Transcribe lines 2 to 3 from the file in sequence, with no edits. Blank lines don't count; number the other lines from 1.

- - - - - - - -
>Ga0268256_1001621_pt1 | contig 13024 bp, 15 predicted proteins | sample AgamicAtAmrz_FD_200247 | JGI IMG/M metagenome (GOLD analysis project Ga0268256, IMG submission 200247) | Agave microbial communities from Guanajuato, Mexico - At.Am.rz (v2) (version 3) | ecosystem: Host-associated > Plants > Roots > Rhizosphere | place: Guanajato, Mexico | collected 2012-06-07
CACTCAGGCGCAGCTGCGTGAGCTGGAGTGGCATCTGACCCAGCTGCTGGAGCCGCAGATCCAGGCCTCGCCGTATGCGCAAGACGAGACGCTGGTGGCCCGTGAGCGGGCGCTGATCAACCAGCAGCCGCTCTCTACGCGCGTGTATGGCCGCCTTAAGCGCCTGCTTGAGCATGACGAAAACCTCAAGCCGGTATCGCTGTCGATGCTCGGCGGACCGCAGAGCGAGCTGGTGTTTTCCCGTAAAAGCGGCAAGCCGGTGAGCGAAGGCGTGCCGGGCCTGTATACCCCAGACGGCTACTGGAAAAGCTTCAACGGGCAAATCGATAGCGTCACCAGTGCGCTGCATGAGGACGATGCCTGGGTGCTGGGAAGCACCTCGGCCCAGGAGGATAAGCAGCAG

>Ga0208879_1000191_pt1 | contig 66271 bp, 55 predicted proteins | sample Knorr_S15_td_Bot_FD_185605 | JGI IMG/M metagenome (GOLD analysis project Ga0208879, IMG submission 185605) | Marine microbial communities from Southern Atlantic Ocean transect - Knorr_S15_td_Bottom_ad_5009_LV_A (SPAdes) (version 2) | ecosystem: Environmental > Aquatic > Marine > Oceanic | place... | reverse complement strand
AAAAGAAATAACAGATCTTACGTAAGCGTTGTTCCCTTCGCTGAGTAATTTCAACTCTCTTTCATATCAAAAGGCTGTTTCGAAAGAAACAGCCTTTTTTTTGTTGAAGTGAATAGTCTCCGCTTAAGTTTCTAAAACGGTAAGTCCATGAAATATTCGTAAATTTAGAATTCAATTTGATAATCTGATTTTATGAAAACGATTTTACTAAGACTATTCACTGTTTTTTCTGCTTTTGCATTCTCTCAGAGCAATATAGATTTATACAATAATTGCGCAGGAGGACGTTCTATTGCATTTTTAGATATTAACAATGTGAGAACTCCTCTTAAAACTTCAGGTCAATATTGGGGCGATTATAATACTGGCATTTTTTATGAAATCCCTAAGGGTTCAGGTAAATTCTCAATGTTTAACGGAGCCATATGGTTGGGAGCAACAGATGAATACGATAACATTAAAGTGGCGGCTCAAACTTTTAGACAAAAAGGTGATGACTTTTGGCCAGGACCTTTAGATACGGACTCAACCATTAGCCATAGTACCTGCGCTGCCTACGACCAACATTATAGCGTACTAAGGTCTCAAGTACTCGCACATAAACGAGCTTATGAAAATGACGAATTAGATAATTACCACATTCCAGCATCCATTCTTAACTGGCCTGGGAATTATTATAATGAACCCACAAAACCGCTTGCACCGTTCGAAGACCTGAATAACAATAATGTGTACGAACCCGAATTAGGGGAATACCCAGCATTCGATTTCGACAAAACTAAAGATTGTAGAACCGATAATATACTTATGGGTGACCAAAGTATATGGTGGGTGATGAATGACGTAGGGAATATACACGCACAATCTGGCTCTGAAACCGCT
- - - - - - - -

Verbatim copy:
CACTCAGGCGCAGCTGCGTGAGCTGGAGTGGCATCTGACCCAGCTGCTGGAGCCGCAGATCCAGGCCTCGCCGTATGCGCAAGACGAGACGCTGGTGGCCCGTGAGCGGGCGCTGATCAACCAGCAGCCGCTCTCTACGCGCGTGTATGGCCGCCTTAAGCGCCTGCTTGAGCATGACGAAAACCTCAAGCCGGTATCGCTGTCGATGCTCGGCGGACCGCAGAGCGAGCTGGTGTTTTCCCGTAAAAGCGGCAAGCCGGTGAGCGAAGGCGTGCCGGGCCTGTATACCCCAGACGGCTACTGGAAAAGCTTCAACGGGCAAATCGATAGCGTCACCAGTGCGCTGCATGAGGACGATGCCTGGGTGCTGGGAAGCACCTCGGCCCAGGAGGATAAGCAGCAG

>Ga0208879_1000191_pt1 | contig 66271 bp, 55 predicted proteins | sample Knorr_S15_td_Bot_FD_185605 | JGI IMG/M metagenome (GOLD analysis project Ga0208879, IMG submission 185605) | Marine microbial communities from Southern Atlantic Ocean transect - Knorr_S15_td_Bottom_ad_5009_LV_A (SPAdes) (version 2) | ecosystem: Environmental > Aquatic > Marine > Oceanic | place... | reverse complement strand